Staff Interviews – Nicole Alefaio, Operations Coordinator

May is Asian American and Pacific Islander Heritage month and we asked our Sound Discipline colleagues to share the stories of their family heritage and the people who have inspired them in their lives and careers. Thank you to our Operations Coordinator, Nicole Alefaio, for sharing this inspiring story of your family!

 

What is your heritage?

I’m Sāmoan. My dad is Michael Senoa Alefaio, born and raised on Duwamish land, in Seattle. My grandma Lily Silaulau Vili is from the village Tula in American Sāmoa. My grandpa Falesa Satiaalemoatuimanua is from Manua.

 

Nicole’s grandpa, Falesa Satiaalemoatuimanua.


Tell us a story from your family history.

My grandpa Falesa, born 1948 in the village Faleasao, migrated from Sāmoa to Seattle and worked at the Timber Mill, grading lumbar for most of his life. We grew up in White Center in South Seattle (the apartments behind the Key Bank across from Southgate roller rink are still there).

He brought his siblings from Sāmoa to the states and helped support his younger brother so that he could attend and graduate from WSU. He liked to bowl and play pool. He was diligent with his finances and bought a house in Burien, for us, his grandchildren. He spent most of his free time gardening, planting roses, tending to our plum tree and harvesting vegetables from our yard… and taking care of us kids. I never realized how “in season” and “local” we were eating until after my grandpa passed away in 2011. Cirrhosis of the liver. He was an amazing provider with great humor who loved a strong drink. He was able to provide so much for his family with very broken English, and in a country he didn’t grow up or go to school in. He set a solid foundation for us, and I’m honored to be his eldest granddaughter.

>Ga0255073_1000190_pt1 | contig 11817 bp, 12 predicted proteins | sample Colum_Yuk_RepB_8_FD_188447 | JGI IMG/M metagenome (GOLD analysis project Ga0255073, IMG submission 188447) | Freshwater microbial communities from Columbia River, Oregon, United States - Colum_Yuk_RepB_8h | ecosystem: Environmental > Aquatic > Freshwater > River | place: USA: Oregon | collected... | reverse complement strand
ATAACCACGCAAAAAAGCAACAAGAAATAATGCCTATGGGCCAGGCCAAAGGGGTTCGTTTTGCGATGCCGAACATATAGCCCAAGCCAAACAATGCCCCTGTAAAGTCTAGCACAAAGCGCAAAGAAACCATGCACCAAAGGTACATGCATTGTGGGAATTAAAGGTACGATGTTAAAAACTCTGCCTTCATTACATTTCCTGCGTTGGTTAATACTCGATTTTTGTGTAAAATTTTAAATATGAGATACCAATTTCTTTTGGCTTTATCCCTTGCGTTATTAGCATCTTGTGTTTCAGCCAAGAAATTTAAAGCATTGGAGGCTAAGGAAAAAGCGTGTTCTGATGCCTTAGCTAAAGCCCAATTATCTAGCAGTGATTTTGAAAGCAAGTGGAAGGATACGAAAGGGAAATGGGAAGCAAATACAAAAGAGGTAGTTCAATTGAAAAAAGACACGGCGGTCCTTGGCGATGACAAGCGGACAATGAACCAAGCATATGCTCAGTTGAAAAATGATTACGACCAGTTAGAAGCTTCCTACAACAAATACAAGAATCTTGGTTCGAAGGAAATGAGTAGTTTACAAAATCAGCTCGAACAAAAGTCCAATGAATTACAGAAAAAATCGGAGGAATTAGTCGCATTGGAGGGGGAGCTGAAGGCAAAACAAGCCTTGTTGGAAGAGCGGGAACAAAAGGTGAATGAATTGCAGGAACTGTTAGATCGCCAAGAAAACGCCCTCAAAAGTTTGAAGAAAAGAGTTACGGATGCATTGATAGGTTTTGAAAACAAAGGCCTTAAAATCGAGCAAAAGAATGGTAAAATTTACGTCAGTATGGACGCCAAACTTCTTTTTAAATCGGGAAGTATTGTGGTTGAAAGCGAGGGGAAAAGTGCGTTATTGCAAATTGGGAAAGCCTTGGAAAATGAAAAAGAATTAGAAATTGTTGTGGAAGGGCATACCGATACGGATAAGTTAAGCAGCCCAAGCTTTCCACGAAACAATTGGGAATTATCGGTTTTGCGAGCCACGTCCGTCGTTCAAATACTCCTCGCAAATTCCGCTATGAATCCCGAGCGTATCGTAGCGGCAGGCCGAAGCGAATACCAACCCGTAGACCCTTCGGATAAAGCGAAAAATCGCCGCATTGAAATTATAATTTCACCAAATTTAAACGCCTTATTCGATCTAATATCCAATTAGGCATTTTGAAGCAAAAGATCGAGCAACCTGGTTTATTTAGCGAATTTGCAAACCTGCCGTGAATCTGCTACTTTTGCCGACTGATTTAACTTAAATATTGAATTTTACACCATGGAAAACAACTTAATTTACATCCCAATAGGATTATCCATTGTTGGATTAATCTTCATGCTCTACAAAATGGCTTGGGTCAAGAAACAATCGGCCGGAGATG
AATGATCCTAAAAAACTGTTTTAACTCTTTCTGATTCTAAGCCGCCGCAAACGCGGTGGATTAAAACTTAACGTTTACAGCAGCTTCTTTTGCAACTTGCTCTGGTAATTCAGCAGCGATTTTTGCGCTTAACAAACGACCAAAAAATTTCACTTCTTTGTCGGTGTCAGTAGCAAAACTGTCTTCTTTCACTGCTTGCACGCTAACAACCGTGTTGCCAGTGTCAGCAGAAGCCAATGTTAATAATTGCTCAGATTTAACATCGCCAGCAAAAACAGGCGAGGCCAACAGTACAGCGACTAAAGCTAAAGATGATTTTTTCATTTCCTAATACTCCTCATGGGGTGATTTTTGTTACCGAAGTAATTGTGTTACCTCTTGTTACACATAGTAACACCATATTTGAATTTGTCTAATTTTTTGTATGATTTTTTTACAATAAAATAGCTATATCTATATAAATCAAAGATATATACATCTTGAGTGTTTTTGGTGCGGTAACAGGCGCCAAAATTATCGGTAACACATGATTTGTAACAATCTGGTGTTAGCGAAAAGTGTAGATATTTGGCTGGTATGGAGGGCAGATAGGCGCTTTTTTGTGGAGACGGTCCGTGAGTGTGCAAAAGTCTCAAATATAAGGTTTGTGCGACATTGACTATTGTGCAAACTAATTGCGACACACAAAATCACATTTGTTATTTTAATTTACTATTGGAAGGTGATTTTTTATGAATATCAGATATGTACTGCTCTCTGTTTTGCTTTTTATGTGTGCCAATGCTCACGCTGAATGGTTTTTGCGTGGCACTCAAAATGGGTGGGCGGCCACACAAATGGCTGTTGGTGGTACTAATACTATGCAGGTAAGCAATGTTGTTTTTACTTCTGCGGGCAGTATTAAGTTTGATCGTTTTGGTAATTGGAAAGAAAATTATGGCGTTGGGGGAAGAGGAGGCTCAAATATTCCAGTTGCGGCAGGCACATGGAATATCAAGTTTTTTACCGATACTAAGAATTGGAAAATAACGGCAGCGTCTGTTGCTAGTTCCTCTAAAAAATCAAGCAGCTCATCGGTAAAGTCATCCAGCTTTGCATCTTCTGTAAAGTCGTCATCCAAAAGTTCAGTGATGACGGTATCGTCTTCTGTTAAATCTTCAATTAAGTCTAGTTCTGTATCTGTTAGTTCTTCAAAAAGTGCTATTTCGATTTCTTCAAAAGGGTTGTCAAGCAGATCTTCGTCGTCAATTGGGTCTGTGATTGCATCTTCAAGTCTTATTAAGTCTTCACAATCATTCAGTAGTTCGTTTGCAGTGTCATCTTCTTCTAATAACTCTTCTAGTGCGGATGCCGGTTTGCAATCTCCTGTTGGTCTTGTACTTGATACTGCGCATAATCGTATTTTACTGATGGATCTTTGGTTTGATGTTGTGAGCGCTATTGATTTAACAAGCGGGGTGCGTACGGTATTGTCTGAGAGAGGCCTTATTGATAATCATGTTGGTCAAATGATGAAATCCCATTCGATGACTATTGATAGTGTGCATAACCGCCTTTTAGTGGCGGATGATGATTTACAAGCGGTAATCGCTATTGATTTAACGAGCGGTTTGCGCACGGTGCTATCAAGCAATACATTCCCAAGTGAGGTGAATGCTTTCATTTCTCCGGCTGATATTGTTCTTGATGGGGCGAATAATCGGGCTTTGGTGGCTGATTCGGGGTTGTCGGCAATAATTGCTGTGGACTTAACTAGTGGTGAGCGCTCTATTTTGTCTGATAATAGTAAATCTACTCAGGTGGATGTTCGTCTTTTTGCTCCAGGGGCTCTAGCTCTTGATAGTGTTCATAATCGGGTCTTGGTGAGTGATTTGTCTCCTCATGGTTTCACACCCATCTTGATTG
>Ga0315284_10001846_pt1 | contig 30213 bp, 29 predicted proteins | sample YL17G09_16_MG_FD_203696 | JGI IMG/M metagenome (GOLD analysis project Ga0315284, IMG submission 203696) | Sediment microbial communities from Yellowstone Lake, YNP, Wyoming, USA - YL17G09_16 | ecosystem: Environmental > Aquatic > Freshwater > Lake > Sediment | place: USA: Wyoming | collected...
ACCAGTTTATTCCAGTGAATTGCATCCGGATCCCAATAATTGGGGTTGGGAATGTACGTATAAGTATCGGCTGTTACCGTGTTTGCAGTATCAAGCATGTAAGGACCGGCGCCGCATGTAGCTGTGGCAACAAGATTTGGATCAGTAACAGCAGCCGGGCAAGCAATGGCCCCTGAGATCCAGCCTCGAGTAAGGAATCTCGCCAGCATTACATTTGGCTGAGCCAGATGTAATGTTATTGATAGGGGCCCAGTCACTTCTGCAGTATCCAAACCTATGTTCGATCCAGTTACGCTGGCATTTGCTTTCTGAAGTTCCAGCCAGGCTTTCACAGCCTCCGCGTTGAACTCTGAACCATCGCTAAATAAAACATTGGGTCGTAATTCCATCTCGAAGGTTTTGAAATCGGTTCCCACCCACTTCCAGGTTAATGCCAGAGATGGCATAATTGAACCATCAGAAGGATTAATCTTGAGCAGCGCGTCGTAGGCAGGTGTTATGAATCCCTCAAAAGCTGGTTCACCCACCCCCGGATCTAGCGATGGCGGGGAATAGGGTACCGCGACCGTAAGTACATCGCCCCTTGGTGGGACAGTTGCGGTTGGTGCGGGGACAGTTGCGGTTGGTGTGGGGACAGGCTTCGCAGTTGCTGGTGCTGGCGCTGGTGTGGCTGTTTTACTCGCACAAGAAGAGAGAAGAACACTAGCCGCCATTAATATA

Nicole and her grandpa Falesa.

Where/how do you fit in to your family legacy?

I’m the oldest of my grandpa’s grandchildren, and one of many from my grandma. My dad has 7 siblings and many cousins, and they all have kids who have kids. All gifted, from dancers to scholars, entrepreneurs, athletes, musicians and artists of many forms. Almost all of us are still local to the Pacific Northwest.

 

What connects you and your family to Pacific Islander culture and legacy?

Nicole’s cousin, Falesa Michael Alefaio, who traveled to Sāmoa and received a full body Sāmoan tatau.

My cousin, Falesa Michael Alefaio, was always fascinated by the full body Sāmoan tatau (tatoo). When he was 16, he was able to travel with our grandparents to Sāmoa where he received his tatau. For him it was part of a journey to understand, be embraced, and humbled by, our Sāmoan community.

 

Nicole’s daughter Mele, doing Hula at the Academy of Hawaiian Arts, Oakland, CA.

 

 

 

 

 

My daughter Mele participates in various activities that celebrate Pacific Islander culture, such as dancing Hula and learning the Sāmoan language.

 

 

 

 

One of my recent projects that I’m proud of is serving on the editorial team for Studio Ochenta, a multilingual podcast, raising voices across cultures. Bringing a Sāmoan legend alive in the modern world, with Yara Shahidi hosting, was already a tribute to my own legacy. Then I had the opportunity to connect my younger cousin with an audition and she killed it! That’s a true legacy… paving a way for the generations after me to celebrate, story tell, and explore! Just like my grandparents, uncles, aunties, and dad did for me. She was cast as Sefi, a young Sāmoan girl channeling the Sāmoan warrior goddess Nafanua, while taking a stand for how climate change is impacting our islands and the sea levels. 

An early draft of the script painted a played-out narrative of Sāmoan characters as football players. However, the writing and production team were intentional to listen and make way for how we wanted to be represented. There are stories from cultures all over the world! You can find them on Apple podcasts or at https://ochentastudio.com/cultureverse

 

Who is a Pacific Islander hero who has influenced your journey working in education?

Haunani Kay Trask, who was a keynote speaker the Student of Color Conference when I was a running start student at South Seattle Community College.